• DCS caseworker can be “law enforcement”
Hastings v. State, 560 N.E.2d 664 (Ind. Ct. App. 2007)
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EVID. R. 617 continued
Must be in a “Place of Detention”
• “means a jail, law enforcement
agency, station house, or any other
stationary or mobile building owned
or operated by a law enforcement
agency at which persons are
detained in connection with criminal
investigations”
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EVID. R. 617 continued
• What is a “mobile building”?
• Does it apply to in-car cameras in police
vehicles?
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SUMMARY OF BASIC PROVISIONS
• Audio-visual recording
• During “Custodial Interrogation”
• At a “Place of Detention”
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EXCEPTIONS:
(1) The statement was part of the
routine “booking” of the person
• This is a Miranda exception
Boarman v. State, 507 N.E.2d
177 (Ind. 1987)
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EVID. R. 617 continued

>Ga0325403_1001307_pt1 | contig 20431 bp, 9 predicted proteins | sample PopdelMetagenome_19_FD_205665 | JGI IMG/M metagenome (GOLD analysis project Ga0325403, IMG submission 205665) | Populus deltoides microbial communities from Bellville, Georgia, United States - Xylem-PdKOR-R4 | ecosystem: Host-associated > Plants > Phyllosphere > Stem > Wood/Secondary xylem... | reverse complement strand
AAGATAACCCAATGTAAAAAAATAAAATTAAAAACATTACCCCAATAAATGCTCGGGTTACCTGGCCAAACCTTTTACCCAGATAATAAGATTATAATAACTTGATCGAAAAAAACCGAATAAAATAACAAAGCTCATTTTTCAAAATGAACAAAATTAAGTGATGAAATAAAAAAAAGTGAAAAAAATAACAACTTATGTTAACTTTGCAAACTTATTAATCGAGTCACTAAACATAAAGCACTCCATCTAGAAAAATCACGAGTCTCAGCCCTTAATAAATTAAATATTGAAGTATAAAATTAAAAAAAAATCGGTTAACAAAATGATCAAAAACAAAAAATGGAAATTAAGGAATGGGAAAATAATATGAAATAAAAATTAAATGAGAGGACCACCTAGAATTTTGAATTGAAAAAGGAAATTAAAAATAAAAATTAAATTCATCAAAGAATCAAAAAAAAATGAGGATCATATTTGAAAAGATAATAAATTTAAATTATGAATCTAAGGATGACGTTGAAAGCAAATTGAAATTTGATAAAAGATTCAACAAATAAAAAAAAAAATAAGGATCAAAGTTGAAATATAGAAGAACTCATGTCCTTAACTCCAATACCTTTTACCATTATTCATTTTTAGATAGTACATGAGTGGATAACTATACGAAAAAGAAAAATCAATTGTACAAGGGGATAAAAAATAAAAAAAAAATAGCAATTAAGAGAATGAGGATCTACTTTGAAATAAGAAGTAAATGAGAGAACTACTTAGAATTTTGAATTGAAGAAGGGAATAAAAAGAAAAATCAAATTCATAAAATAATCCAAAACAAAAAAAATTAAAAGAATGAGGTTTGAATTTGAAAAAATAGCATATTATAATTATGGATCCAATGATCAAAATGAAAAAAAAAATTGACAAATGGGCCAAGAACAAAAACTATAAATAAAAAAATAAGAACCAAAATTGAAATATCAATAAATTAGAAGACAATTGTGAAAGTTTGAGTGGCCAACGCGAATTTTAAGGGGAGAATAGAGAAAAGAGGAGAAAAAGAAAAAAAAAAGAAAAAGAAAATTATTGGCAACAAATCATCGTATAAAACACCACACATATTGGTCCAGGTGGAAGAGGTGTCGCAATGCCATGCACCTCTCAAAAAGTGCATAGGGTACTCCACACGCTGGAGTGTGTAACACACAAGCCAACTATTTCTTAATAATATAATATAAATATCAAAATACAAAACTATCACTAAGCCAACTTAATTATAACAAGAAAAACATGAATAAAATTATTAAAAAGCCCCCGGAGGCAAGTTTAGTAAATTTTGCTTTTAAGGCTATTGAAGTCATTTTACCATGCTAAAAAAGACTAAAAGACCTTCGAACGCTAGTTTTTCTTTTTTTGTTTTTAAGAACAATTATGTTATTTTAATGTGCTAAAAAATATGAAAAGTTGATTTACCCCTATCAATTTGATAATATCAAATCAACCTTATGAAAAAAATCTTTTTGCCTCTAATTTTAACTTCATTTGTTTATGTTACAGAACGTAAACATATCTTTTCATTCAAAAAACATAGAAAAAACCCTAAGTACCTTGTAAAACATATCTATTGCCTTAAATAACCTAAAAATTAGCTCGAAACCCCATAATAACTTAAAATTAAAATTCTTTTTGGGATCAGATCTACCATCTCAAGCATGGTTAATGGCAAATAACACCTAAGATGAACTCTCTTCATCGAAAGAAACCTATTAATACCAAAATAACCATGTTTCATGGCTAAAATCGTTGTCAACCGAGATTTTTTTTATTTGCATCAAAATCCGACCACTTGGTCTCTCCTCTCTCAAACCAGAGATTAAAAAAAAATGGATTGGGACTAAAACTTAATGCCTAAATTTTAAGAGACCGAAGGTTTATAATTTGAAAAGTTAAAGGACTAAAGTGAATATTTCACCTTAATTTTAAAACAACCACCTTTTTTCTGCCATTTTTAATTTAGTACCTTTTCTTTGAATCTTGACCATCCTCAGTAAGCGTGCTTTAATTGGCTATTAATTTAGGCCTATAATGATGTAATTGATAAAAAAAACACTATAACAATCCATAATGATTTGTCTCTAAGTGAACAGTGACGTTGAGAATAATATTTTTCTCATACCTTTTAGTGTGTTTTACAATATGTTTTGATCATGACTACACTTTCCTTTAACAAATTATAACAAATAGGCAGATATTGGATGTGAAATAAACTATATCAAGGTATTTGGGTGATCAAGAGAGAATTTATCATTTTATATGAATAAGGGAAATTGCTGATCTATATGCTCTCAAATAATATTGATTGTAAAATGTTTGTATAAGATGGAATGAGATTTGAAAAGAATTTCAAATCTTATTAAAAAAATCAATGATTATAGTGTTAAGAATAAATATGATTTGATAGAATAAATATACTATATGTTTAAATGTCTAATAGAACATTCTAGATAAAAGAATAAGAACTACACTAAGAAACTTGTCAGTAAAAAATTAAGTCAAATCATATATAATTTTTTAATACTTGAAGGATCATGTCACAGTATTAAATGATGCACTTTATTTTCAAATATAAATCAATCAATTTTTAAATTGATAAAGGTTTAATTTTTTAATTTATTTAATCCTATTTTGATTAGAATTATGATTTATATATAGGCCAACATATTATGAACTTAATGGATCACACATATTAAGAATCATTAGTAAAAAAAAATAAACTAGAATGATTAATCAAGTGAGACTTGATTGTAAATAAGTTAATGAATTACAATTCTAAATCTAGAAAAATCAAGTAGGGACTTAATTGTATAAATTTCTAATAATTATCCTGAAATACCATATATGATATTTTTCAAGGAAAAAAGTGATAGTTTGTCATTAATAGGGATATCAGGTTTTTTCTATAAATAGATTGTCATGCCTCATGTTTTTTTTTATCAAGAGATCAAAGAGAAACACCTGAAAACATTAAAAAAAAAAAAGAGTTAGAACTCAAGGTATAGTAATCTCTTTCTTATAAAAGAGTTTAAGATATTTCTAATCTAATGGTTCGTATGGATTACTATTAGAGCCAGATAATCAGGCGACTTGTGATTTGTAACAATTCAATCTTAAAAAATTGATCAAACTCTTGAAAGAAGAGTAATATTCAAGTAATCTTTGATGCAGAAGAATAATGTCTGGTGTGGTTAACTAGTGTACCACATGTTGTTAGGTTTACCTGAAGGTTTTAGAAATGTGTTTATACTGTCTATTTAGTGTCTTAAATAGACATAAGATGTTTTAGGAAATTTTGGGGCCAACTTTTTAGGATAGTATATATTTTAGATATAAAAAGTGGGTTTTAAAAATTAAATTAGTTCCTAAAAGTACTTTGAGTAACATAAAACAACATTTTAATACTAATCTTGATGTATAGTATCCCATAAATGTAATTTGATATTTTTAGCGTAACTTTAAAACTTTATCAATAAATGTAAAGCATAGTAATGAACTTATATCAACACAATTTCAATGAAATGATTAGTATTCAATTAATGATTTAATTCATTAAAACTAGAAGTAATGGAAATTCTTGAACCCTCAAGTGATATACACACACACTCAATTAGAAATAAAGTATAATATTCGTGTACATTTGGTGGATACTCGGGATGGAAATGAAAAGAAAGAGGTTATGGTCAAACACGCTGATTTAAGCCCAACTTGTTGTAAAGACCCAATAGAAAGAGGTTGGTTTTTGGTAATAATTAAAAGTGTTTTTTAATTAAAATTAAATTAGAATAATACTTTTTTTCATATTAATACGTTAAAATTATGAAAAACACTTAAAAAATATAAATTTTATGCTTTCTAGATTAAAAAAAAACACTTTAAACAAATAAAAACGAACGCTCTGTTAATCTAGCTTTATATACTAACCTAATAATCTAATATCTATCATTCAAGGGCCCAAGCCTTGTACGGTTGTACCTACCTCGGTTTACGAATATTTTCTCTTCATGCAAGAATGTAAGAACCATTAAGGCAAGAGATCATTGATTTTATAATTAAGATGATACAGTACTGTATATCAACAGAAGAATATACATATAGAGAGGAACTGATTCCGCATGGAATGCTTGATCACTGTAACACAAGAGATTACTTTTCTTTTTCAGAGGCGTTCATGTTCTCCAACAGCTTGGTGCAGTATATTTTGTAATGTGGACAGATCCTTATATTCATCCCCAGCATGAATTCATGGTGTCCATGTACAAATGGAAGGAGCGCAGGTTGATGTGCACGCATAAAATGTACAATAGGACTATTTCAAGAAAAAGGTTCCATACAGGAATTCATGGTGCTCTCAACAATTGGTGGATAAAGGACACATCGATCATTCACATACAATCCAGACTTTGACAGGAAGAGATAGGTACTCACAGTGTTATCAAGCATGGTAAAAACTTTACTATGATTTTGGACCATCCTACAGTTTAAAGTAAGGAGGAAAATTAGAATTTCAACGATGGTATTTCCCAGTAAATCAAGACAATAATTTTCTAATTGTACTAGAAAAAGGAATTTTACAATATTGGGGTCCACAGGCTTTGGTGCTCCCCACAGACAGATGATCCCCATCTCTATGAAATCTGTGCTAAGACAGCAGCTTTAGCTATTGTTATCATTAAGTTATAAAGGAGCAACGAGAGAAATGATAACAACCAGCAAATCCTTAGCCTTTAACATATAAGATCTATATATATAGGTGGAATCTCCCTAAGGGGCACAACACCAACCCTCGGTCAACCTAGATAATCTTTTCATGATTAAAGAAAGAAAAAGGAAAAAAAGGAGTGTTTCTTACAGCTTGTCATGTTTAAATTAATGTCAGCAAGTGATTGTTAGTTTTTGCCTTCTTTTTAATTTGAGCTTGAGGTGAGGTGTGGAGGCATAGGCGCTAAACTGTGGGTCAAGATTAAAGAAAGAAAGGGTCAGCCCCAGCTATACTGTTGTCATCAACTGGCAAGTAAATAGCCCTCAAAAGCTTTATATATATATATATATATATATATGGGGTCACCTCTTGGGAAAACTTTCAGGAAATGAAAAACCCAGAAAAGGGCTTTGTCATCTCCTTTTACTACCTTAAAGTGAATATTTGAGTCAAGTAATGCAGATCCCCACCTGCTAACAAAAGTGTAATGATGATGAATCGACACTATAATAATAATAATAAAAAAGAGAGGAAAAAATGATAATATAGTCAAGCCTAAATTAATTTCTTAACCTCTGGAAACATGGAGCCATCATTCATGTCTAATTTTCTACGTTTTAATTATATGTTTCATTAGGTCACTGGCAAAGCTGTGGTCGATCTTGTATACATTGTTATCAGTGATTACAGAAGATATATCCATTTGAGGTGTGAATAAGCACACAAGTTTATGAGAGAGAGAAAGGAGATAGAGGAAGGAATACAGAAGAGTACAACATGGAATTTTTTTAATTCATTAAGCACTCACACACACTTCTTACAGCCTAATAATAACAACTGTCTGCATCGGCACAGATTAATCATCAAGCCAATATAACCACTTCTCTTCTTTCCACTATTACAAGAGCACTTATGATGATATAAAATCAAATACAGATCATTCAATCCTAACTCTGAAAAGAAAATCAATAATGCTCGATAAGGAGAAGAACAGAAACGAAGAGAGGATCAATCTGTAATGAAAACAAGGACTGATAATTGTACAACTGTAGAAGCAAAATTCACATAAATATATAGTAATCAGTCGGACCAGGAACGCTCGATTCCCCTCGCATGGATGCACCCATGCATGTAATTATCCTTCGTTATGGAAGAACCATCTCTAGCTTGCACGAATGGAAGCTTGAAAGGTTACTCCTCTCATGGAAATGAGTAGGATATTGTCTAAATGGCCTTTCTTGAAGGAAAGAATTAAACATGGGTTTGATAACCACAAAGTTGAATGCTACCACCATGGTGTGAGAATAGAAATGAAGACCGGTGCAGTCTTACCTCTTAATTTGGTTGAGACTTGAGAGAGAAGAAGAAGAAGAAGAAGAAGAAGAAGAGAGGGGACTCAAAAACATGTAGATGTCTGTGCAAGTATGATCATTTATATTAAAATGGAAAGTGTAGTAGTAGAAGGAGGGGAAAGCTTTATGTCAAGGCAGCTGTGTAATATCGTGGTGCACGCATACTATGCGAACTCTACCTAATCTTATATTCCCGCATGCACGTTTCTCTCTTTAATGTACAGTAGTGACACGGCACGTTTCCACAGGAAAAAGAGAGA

EXCEPTIONS:
(2) Before or during a Custodial
Interrogation the person agreed to
respond to questions only if his or her
statements were not Electronically
Recorded, provided that such
agreement and its surrounding
colloquy is Electronically Recorded or
documented in writing.
• Does this require a new waiver
form?
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• Will this be the new battleground?
EVID. R. 617 continued
• If this is like Miranda will all the same
issues apply?
• Adequacy of advice (not as many
aspects as Miranda so hopefully it won’t
be complicated)
See generally, Florida v. Powell, 130
S.Ct. 1195 (2010)
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EVID. R. 617 continued
• Since this will be a “custodial” situation
though, does Pirtle concept apply?
Pirtle v. State, 323 N.E.2d 634 (Ind.
1975) advice as to right to counsel)
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EVID. R. 617 continued
• Juveniles – Is there a right to
“meaningful consultation” on the issue
of videotaping?
I.C. 31-32-5-1
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EVID. R. 617 continued
• Will we get the same issues we have
with regard to waiver of Miranda rights?
• Voluntariness – does a waiver of the
“right” to be recorded have to be made
voluntarily, knowingly and
intelligently?
Colorado v. Spring, 479 U.S. 564
(1987)